Monthly Archive for: ‘January, 2016’

Keep freshwater Fish – and drink their water – to protect from Glaucoma?

bobA recent study has found that people who have a diet higher in Nitrates are less likely to develop Glaucoma than those who do not.

Bear with me please……

My daughter and a friend caught a fish in a rock pool in Galway, and as part of the coercion to get her to return the poor creature from it’s precariously balanced, and obviously going to fall over bucket, to the rockpool, I agreed to get her a goldfish.

Parents- let them keep the poor creature in the bucket until it is dead! The goldfish have cost a serious amount of money over the past few years, though each one cost only about €3.50! She has hardly looked at the tank in months!

Having been thrown into fish-keeping, at the deep end!, I can tell you that it is a steep learning curve – whoever heard of Ammonia, Nitrite and Nitrate? This is the Nitrogen Cycle, where harmful fish toxins are converted to less harmful toxins by the filter in the tank (bowls are cruel – they are not big enough, and you didn’t know you definitely needed a filter, did you?) but the end product – Nitrates have to be removed by regular water changes, or a significant amount of live plants in the tank, most probably both. In the case of Goldfish, they will likely have eaten the plants before those plants get a chance to remove any Nitrate! Goldfish are usually people’s first time fish, but most definitely are not the best first time fish! They are messy and dirty creatures, but which Pet Shop will advise you of that? Betta’s are better, (or easier?), as long as you get their sex correct, else the females will be hounded to exhaustion in no time.

The end product of the Nitrogen Cycle is Nitrates, so – don’t just throw away all of those Nitrates in the tank – DRINK THE FISH WATER – it will protect you (perhaps) from developing Glaucoma – perhaps a 20 to 30% reduction?

There is another way to get Nitrate levels increased in your diet – leafy green vegetables are apparently full of the stuff – spinach, lettuce and kale, as are beets and carrots, but who would have read this post without the “Fish Hook”?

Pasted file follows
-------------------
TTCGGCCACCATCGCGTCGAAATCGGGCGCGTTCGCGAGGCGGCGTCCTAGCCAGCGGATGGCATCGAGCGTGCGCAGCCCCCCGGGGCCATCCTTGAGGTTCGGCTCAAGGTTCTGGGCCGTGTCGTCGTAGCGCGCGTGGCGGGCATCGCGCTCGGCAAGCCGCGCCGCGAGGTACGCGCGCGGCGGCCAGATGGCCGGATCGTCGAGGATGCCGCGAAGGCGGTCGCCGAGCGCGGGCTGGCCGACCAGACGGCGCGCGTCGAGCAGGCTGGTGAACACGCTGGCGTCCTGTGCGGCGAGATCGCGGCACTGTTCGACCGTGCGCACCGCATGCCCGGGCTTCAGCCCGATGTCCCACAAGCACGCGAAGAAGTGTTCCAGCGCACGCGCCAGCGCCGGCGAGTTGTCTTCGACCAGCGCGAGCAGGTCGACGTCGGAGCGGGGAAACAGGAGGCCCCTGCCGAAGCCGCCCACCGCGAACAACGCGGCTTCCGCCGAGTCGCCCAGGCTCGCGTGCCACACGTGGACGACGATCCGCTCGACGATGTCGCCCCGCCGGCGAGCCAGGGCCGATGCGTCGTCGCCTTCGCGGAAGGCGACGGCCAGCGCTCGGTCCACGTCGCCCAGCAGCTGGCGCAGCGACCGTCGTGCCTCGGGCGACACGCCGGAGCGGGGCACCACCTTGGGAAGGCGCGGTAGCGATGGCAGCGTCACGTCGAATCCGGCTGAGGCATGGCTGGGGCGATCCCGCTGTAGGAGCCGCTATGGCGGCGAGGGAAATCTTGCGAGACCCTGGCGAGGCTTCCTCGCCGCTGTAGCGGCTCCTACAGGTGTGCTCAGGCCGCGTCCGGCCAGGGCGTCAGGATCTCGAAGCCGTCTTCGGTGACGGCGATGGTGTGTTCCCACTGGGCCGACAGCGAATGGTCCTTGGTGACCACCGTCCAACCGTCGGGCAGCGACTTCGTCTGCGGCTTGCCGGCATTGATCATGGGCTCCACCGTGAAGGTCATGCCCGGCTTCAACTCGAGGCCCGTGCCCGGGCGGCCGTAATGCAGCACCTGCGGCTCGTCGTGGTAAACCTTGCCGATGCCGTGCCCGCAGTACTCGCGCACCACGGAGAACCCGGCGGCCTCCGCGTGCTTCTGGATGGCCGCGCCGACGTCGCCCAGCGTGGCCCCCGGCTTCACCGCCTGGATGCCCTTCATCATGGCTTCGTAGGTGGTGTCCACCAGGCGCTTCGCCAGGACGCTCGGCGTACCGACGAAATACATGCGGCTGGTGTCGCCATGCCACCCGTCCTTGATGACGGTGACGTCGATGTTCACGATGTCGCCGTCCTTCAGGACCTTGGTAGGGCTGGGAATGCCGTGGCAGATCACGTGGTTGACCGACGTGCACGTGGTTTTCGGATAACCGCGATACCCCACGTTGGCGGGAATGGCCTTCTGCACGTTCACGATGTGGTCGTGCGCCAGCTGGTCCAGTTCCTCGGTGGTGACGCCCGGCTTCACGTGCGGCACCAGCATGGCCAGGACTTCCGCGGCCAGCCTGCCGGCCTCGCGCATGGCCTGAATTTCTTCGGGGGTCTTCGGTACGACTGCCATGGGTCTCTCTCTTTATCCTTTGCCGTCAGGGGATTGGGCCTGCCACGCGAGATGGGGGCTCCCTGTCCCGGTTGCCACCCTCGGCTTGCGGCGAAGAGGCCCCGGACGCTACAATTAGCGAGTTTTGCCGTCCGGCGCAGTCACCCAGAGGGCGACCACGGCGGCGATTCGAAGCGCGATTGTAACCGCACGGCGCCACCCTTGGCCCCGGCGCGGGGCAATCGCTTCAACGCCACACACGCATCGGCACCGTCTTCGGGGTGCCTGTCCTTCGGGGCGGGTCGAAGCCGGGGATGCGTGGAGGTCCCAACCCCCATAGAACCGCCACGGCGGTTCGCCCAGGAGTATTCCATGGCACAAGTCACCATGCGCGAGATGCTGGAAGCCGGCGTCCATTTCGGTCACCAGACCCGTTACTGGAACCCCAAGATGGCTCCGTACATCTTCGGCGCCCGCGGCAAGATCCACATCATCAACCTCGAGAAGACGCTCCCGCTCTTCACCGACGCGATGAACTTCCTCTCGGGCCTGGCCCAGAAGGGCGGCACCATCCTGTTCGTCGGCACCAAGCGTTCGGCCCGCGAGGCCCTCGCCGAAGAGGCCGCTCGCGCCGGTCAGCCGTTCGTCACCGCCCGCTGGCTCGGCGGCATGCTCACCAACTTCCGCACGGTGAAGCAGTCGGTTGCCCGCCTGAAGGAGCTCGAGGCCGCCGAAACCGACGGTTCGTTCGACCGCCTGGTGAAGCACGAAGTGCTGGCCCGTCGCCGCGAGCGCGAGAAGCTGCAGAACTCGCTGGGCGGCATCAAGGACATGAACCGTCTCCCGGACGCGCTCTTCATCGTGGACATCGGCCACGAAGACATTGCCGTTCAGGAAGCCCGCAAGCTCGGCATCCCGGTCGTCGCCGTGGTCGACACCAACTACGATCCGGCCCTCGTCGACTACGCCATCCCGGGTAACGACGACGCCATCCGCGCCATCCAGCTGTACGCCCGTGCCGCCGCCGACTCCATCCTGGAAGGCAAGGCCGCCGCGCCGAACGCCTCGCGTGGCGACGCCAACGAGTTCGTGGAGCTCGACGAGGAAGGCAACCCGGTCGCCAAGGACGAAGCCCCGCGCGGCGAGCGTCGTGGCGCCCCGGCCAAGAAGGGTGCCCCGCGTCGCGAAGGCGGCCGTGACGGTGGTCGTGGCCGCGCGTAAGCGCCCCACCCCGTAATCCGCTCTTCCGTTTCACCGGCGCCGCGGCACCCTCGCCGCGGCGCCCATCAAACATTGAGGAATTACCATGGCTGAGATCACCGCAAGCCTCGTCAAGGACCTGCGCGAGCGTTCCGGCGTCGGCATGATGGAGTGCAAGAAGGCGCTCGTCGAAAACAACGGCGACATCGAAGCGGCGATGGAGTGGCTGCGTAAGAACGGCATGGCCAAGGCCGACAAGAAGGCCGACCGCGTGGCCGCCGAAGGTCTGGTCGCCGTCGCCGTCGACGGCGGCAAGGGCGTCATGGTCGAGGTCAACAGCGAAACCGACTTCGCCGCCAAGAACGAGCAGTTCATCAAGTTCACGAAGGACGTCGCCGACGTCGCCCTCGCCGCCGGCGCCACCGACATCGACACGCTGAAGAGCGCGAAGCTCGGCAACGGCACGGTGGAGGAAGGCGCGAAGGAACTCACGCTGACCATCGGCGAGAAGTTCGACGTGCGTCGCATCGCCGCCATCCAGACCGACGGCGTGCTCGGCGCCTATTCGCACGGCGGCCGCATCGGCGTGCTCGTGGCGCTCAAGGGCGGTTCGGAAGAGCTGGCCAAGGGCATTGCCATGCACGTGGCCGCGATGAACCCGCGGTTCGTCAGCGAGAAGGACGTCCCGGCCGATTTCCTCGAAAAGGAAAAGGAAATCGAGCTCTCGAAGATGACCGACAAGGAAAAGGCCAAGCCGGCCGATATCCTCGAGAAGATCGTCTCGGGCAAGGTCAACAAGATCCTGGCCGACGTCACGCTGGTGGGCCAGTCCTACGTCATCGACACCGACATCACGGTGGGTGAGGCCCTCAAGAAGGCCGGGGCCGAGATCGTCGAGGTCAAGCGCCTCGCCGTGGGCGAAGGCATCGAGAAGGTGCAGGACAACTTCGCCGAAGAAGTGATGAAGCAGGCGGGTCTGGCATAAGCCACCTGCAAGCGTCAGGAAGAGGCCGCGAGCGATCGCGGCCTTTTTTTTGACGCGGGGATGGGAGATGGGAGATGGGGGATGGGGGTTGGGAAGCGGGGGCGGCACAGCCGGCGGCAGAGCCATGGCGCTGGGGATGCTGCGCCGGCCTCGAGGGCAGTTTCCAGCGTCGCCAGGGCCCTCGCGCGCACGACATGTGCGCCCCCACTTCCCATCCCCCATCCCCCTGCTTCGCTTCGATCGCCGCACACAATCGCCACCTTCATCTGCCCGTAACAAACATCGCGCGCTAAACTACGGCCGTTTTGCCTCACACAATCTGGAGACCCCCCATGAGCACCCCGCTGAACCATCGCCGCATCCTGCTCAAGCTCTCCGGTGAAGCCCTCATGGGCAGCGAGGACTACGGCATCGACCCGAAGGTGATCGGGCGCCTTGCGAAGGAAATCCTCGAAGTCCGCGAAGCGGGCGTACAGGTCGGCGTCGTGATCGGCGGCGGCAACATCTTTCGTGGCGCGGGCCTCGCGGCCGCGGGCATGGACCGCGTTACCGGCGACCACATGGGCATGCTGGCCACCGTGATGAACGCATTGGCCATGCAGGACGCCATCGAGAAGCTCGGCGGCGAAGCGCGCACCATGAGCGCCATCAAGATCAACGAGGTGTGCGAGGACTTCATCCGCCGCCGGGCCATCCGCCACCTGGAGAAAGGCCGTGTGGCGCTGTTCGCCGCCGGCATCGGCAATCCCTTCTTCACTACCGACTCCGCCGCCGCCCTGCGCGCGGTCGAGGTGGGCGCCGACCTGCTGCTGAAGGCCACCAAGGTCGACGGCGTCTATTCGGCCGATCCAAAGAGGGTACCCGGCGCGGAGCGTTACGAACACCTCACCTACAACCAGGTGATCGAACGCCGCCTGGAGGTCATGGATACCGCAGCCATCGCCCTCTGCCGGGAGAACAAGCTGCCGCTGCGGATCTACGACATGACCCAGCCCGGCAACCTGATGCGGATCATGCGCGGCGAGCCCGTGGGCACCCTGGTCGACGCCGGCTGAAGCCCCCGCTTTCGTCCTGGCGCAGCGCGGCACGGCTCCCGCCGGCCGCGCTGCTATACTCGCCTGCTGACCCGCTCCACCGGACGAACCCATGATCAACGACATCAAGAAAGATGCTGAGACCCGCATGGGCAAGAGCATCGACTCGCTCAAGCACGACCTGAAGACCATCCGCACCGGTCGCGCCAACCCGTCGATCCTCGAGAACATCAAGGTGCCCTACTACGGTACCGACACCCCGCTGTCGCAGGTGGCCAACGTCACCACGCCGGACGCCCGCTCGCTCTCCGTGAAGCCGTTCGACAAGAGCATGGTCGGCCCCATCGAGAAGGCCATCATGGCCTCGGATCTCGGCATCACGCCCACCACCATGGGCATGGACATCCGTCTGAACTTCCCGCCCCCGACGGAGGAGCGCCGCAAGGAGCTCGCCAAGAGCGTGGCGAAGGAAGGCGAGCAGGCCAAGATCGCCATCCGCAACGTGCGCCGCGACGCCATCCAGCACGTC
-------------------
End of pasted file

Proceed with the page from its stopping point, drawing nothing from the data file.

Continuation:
Fish keeping is a great way to de-stress, once the tank is established, but before that, you are in for a very, very stressful and tough ride! If you care about their welfare – the LAST thing to do do is purchase a fish!! (Check out the (almost) complete guide to fishless cycling, before you buy a fish!!)

Seriously, DO NOT DRINK FISH TANK WATER, I was only kidding!! – fish can harbour a good few diseases that can be passed to humans, including (rarely) TB, though it seems you will only probably get a skin infection, not more serious forms, perhaps unless you drink the water!?!

It once again shows that a balanced healthy diet and lifestyle may be the best way to prevent many common eye diseases – Glaucoma and Macular Degeneration come to mind straight away.

The full article can be read here – you may need to login or register, which is free.

Disclaimer – I don’t even know if the Nitrates (NO3-) the authors are mentioning are the same as in the tank waste water. I think so, but…..

Marine (salt water) fish, perhaps because they live in larger bodies of water, are much less tolerant to Nitrate, so the above “advice” doesn’t apply to them – the fish will be likely be dead before the Nitrates are significant, and we all know that drinking salty water is a bad idea – it will at least increase the blood pressure, which could increase the risk of Age Related Macular Degeneration.